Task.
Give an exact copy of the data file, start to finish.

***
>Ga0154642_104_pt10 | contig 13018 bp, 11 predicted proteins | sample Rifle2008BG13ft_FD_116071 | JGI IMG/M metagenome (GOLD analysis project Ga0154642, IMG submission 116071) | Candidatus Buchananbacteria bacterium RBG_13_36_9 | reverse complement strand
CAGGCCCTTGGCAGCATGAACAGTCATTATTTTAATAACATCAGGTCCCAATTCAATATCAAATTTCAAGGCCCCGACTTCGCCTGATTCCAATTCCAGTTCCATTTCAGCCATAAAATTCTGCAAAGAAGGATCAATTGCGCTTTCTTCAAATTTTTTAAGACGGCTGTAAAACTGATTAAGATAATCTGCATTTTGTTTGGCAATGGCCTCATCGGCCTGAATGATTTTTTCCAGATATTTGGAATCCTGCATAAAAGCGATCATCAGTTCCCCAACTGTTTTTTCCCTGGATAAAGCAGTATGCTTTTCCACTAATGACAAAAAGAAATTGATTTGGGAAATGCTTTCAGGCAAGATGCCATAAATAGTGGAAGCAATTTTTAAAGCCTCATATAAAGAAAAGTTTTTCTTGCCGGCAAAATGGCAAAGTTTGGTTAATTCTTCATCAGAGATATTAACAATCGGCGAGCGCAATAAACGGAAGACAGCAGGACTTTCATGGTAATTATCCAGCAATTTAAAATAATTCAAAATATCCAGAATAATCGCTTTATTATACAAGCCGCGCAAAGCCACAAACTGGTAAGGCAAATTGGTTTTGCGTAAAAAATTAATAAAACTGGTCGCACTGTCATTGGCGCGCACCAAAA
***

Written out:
>Ga0154642_104_pt10 | contig 13018 bp, 11 predicted proteins | sample Rifle2008BG13ft_FD_116071 | JGI IMG/M metagenome (GOLD analysis project Ga0154642, IMG submission 116071) | Candidatus Buchananbacteria bacterium RBG_13_36_9 | reverse complement strand
CAGGCCCTTGGCAGCATGAACAGTCATTATTTTAATAACATCAGGTCCCAATTCAATATCAAATTTCAAGGCCCCGACTTCGCCTGATTCCAATTCCAGTTCCATTTCAGCCATAAAATTCTGCAAAGAAGGATCAATTGCGCTTTCTTCAAATTTTTTAAGACGGCTGTAAAACTGATTAAGATAATCTGCATTTTGTTTGGCAATGGCCTCATCGGCCTGAATGATTTTTTCCAGATATTTGGAATCCTGCATAAAAGCGATCATCAGTTCCCCAACTGTTTTTTCCCTGGATAAAGCAGTATGCTTTTCCACTAATGACAAAAAGAAATTGATTTGGGAAATGCTTTCAGGCAAGATGCCATAAATAGTGGAAGCAATTTTTAAAGCCTCATATAAAGAAAAGTTTTTCTTGCCGGCAAAATGGCAAAGTTTGGTTAATTCTTCATCAGAGATATTAACAATCGGCGAGCGCAATAAACGGAAGACAGCAGGACTTTCATGGTAATTATCCAGCAATTTAAAATAATTCAAAATATCCAGAATAATCGCTTTATTATACAAGCCGCGCAAAGCCACAAACTGGTAAGGCAAATTGGTTTTGCGTAAAAAATTAATAAAACTGGTCGCACTGTCATTGGCGCGCACCAAAA